Record Rack: Susanne Abbuehl, bree

Oceans Apart

 By Brian Arsenault

The following albums and their artists couldn’t be more different.  That’s part of the fun.  It’s a wide musical world with all kinds of room or, in the broad thinker Jesus’ terms, “there are many rooms in my Father’s house.”  In this case I think it would have to be Mother’s house, though.  This will become clear below. Or maybe not.

 Susanne Abbuehl

 The Gift (ECM Records)

The great strength of this album of sung poetry, mostly from Emily Dickenson, is that gifted Swiss-Dutch singer Susanne Abbuehl lets the rhythm, the music if you will, of the words set the songs.  It may also be the album’s great weakness, if it has one, because in its own terms it is beautiful  throughout.

The whole feel of The Gift is gentle like Dickinson and the two other featured poets, Emily Bronte and Sara Teasdale, three giants of poetry a century and a half ago.  Gentle but not soft or saccharine, also like Dickinson, and like Abbuehl’s wondrous voice.

Sometimes Abbuehl’s voice is more spoken than sung but then she finds a melody and the poetry becomes so seductive (in a nonsalacious way, of course, it’s Dickinson remember).

Dickinson saw infinity in a clover. She wasn’t wrong. Abbuehl and her understated band are true to that minimalism.

Matthieu Michael’s flugelhorn is the other star of the album, even taking the lead at times and always with the right tonality for Abbuehl’s voice.  Wolfert Bederode provides marvelous accompaniment on piano and Olavi Louhivuori’s percussion is a match for the musicianship of the others.

Matching poetry and music is as old as the individual forms. In the earliest days, there probably wasn’t any difference.  It is said that the Odyssey was sung by blind Homer as he journeyed from royal house to royal house.

Still, it is here that I think Abbuehl and crew could have pushed the form a bit harder.

On “By Day, By Night,” a Teasdale poem, I grew excited as the music almost takes off.  Let it go, Sue (may I call you Sue?) I muttered.  But they didn’t. Not quite. Not here or anywhere on the album. She is always the cultured Susanne.

With a bit more jazz, the combo might have shaped the words in new and different forms with the music.  But here it was always the other way round, perhaps out of respect for the poetry.  But I can’t help but wonder if they would have found/created new meaning.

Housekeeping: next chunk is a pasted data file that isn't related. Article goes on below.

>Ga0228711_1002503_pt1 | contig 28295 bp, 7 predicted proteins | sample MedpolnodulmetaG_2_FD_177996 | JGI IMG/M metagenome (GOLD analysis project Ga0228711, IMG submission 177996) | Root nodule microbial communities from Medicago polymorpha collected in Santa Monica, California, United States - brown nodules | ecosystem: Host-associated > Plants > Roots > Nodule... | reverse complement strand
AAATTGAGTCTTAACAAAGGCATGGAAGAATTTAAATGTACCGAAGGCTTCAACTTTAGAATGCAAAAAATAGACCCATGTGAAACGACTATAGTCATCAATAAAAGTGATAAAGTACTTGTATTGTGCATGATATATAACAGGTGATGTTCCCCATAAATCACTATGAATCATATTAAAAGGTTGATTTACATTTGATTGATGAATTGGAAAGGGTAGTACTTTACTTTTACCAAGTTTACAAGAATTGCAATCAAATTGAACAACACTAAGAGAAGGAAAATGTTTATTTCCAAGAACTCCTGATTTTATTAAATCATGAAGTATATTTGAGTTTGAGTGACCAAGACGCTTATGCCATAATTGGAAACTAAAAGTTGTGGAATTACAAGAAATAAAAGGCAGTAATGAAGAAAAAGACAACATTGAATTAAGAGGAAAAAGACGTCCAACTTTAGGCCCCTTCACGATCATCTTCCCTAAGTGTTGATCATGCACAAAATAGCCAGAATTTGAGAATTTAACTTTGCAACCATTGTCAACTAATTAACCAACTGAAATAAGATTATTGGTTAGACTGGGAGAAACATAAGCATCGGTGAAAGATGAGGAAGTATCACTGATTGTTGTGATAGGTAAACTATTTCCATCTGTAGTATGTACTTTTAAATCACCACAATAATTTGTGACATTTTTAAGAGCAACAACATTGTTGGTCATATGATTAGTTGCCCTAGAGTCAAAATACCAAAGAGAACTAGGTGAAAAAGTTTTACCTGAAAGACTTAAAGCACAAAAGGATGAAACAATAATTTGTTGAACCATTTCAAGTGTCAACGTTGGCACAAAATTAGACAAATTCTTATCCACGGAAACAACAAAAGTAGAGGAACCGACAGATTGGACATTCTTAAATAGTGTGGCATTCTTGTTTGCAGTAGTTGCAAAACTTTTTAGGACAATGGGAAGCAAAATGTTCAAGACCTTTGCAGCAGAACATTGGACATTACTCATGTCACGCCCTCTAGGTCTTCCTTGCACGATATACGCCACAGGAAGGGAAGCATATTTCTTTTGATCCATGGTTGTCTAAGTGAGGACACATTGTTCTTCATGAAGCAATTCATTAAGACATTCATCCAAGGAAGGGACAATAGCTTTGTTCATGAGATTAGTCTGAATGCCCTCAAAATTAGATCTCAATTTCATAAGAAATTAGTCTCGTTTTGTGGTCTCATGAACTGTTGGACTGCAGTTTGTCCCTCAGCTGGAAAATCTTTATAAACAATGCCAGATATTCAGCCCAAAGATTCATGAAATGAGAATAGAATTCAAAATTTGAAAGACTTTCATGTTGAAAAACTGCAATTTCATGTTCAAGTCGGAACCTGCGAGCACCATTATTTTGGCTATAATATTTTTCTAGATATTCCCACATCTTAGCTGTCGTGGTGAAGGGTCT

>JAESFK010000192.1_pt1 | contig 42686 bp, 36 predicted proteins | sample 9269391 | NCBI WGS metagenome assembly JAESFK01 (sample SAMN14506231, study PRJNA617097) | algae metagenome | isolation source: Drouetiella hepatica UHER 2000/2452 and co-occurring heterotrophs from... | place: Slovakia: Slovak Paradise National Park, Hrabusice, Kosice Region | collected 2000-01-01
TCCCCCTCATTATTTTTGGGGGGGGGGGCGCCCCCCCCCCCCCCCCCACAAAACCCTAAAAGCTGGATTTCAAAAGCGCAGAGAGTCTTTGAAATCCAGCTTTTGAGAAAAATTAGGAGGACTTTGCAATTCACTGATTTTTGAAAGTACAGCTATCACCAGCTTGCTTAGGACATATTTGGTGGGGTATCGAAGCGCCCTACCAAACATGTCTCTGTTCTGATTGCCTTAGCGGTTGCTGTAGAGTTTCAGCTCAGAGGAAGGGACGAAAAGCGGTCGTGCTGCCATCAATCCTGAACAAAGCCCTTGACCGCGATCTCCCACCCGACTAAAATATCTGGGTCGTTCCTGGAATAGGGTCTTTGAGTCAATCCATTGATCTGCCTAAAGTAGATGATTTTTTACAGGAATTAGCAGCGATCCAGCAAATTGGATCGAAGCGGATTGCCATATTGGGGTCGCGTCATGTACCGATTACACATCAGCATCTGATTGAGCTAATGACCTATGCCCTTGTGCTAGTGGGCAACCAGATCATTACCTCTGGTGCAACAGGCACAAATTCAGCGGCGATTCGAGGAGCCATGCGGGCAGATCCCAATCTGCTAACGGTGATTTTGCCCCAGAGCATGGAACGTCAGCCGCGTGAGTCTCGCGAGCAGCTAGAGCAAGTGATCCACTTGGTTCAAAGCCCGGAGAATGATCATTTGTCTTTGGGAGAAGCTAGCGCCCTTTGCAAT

That may yet remain to be done. Yet we are left with something fine in an increasingly crude world.

 bree

bree  (Werewolf Tunes)

To paraphrase, Pete Townshend is reported to have once said that Keith Moon wasn’t a rock drummer, he was rock in the flesh.  While I certainly hope she lasts a lot longer than Moony, there is something of that in bree on her self titled album.  The Nashville rocker doesn’t seem so much to play the music form as to explode out of it.

She says she isn’t retro and I’ll take her at her word.  But this is rock as it should be; stripped down — “watch me rip my clothes off” — rolling, bouncing, roadhouse, r&b rooted, Joplin polished, stay up all night stuff.

A little power trio led by bree’s singing and Gibson Flying V guitar. Stand up bass and pounding drums complete the picture.

As always when the music is special, Boones the Cat came in the room and stared at me.  Who’s this? She wanted to know.  Someone who could become a legend, I replied.  Boones stayed until the album was over and then went into the next room and napped. Nothing more to hear.

But while the music played, they could probably hear it all the way to the religious commune where she was abused property until being kicked out at 17 for having a boyfriend.  Probably another one of those communes where the old guys want all the young stuff for themselves.  When are we gonna castrate those creeps or at least close them down?

Somehow bree kept self and soul alive to rock n roll and “not have time to be saved.”

There’s another Who connection, the guys who “don’t need to be forgiven.”  She’s clearly been to the streets.  “When you don’t drink whisky, you’re cold . . . You can’t resist me when you drink . . .” Those are hard rock lyrics; out there, real, raw.

She gives new maybe truer meaning to “All American Girl” who wants to “Dance All Nite (With my finger in the air). She’s tough but not mean, she’s seen enough of that.  You just have to “love me the way I am.” I do.

She’s a real rocker in another overproduced era of pop music. This is who Jagger should jam with while on tour, not the manufactured pre-packaged Katy Perry.

* * *

Interestingly, both these albums have a piece entitled “Forbidden Fruit.”  bree’s is very different from Abbuehl’s/Dickinson’s — but maybe not . . .

* * * * * * * *

To read more posts, reviews and columns by Brian Arsenault click HERE.

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